The Revolution Will Not Be Microwaved is a book that could change lives. A reader who already flirts with the idea of food as political action by, for example, not eating meat or boycotting the fast food chain KFC because of its animal rights record, could soon find herself dumpster-diving to reclaim viable produce to feed the hungry, buying raw milk from dairy farmers (probably illegal), or swapping seeds with other produce growers (also possibly illegal).
Katz is the author of the food how-to book, Wild Fermentation, about nurturing and preparing live-culture foods, but in his newest work he is much more interested in fermenting rebellion against Big Food, the multinational corporations that, with the assistance of lawmakers, are increasingly controlling how and what we eat. Katz takes his title, of course, from Gil Scott-Heron’s 1970′s musical performance piece about racial injustice and social upheaval. The focus may be different, but the sentiment and energy are the same.
The power of this book lies with Katz’s ability to demonstrate in clear and compelling language the powerful international and political forces that affect what ends up on our dining room tables. For example, Katz points out that more than half of the world’s commercial seed supply is controlled by just a few companies. In the twenty-first century, many of the seeds produced by these companies are genetically modified in some way and are patent protected. As a result, farmers who follow ancient traditions such as sharing seeds with other farmers have been legally prosecuted. The Canadian Supreme Court even upheld the conviction of a farmer not for sharing his seed, but just for saving seeds from his crops for his own use. Legislative protection of seed companies’ profits at the expense of farmers may not be needed for long, however. Katz points out that the seed industry has developed “terminator” technology, “seeds that generate self-sterilizing plants.” If put into widespread use, farmers would have no choice but to purchase next year’s seeds rather than saving them from this year’s crop, thereby ending a practice that has fed humanity since the beginning of agriculture.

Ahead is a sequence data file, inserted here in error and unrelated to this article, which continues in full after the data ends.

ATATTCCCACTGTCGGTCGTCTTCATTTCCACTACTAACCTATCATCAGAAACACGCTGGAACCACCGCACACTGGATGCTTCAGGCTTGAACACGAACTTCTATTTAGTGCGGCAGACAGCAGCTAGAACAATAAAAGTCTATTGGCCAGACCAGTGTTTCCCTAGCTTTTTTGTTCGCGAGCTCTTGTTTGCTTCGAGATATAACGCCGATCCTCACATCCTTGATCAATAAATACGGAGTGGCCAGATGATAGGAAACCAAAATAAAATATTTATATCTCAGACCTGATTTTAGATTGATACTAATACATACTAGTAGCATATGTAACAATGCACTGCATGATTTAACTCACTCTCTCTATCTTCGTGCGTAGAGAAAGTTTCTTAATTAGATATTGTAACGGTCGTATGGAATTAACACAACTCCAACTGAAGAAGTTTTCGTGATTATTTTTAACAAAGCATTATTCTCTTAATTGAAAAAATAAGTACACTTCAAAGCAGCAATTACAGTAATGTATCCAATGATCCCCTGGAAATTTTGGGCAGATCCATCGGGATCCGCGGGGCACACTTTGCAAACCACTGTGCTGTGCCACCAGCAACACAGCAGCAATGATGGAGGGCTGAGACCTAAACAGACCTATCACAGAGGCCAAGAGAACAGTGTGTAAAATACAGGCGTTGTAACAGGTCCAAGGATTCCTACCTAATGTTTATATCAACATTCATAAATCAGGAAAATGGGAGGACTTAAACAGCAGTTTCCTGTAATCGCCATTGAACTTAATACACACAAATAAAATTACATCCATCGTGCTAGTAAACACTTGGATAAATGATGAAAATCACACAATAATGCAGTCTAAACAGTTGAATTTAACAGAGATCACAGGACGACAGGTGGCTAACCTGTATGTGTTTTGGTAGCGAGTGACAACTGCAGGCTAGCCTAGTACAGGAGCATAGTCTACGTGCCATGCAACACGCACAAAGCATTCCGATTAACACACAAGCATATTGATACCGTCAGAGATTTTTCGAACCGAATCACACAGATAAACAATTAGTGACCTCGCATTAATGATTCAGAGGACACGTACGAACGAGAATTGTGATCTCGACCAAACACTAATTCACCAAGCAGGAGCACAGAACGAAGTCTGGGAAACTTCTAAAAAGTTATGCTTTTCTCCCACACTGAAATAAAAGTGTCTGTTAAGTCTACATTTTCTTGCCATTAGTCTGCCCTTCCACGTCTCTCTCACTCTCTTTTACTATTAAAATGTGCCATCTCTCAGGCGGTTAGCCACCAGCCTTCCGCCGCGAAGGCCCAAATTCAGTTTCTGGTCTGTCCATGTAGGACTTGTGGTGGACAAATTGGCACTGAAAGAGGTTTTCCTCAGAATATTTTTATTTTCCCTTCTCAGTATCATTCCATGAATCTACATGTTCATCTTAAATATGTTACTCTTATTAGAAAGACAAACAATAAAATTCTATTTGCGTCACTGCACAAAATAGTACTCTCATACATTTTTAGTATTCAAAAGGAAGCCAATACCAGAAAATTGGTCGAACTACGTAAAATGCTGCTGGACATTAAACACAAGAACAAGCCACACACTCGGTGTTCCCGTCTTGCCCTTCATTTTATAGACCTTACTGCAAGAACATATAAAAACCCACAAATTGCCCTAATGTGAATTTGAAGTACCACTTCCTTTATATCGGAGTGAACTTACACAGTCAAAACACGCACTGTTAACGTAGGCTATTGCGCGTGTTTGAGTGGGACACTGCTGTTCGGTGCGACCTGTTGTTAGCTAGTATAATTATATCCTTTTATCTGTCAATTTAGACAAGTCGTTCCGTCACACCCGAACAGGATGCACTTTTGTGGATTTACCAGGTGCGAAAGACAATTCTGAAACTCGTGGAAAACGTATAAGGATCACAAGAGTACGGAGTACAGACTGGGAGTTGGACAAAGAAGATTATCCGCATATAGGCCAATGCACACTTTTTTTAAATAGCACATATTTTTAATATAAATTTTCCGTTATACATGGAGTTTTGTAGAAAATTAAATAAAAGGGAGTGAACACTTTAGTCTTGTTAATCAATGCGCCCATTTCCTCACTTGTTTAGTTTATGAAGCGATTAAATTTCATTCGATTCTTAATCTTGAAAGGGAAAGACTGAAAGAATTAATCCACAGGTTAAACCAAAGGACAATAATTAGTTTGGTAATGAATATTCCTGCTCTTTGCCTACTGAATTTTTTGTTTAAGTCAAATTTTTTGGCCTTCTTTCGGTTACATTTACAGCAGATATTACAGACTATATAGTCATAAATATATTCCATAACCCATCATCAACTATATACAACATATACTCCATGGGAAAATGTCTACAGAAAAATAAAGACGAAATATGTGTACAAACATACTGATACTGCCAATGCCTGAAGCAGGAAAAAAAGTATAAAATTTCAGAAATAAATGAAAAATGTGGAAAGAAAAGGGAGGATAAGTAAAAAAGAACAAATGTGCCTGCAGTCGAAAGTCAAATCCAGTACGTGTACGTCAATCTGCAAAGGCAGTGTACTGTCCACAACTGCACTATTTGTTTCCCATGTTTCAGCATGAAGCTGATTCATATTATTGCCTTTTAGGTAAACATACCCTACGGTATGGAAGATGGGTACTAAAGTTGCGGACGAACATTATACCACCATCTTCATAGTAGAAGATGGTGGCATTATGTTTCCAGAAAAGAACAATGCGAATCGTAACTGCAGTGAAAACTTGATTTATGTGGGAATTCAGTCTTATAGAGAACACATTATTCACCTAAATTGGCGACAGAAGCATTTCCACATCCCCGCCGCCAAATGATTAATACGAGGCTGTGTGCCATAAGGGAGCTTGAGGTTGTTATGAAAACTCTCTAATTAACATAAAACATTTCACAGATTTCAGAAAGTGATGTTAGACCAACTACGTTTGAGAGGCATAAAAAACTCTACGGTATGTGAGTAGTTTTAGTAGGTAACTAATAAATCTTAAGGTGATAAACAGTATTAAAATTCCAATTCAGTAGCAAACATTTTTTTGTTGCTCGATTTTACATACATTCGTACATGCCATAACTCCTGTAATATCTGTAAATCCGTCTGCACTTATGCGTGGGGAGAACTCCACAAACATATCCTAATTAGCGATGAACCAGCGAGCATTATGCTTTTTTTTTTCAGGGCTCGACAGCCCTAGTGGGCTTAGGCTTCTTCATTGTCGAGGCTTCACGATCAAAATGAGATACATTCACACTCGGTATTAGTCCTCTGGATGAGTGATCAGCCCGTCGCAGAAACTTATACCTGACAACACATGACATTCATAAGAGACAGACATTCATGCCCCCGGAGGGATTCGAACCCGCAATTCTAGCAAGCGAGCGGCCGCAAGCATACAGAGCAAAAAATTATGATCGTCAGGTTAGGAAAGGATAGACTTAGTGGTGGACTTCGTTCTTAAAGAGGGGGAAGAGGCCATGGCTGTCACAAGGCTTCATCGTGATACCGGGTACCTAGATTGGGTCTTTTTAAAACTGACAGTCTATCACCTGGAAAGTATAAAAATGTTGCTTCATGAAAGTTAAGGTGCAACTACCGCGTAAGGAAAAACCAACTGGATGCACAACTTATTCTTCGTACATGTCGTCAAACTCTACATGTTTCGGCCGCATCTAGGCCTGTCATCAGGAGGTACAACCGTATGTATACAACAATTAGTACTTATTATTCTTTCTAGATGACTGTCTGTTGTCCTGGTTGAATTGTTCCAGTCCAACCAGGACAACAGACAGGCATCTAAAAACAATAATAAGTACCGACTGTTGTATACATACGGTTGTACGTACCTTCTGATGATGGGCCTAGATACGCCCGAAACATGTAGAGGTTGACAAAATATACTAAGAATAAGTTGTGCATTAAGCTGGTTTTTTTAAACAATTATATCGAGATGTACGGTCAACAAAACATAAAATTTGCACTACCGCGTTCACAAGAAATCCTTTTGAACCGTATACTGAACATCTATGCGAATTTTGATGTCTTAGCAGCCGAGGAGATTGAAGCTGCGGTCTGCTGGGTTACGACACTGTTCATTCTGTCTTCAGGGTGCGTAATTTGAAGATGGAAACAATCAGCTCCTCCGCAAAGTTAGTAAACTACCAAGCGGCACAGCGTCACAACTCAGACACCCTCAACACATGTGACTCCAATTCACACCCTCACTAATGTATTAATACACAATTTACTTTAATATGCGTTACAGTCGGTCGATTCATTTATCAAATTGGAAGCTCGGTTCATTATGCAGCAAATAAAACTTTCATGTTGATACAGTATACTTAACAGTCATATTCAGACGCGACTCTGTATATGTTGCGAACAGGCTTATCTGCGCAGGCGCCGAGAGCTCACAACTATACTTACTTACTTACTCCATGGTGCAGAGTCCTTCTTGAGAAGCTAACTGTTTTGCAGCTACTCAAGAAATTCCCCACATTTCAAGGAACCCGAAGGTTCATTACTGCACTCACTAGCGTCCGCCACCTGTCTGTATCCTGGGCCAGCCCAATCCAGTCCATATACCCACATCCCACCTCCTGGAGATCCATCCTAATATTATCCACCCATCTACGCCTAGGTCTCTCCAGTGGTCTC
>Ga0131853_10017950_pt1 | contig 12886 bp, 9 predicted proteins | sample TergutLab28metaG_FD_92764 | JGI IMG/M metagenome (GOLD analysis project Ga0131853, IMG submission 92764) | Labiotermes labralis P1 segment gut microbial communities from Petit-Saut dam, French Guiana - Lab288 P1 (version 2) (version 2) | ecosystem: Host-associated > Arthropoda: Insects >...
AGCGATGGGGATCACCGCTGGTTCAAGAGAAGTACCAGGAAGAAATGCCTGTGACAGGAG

Throughout the book, Katz reveals the intersection of food and politics, and then highlights grassroots movements that are fighting back. “The raw-milk underground,” he writes, “is one of the most widespread civil disobedience movements in the United States today.” Along the way, he introduces the reader to a host of interesting characters, such as Terra, the “roadkill radical” and editor of The Feral Forager newsletter whose boyfriend had the word “vegan” tattooed on his shin before being converted to the culinary delights of animals killed by automobiles. Most of the forms of food activism are more palatable than Terra’s, though, and Katz guides the reader through an underground community of people who are buying and drinking unpasteurized apple cider and milk, selling bread baked in uninspected home kitchens, making deals with grocery stores to use food that cannot be sold to feed the hungry, and growing their own food on unused city plots. It’s a fascinating group of lawbreakers.
The Revolution Will Not Be Microwaved should be displayed (and sold) alongside Fast Food Nation, Super Size Me, and other national bestsellers—its message is just as important.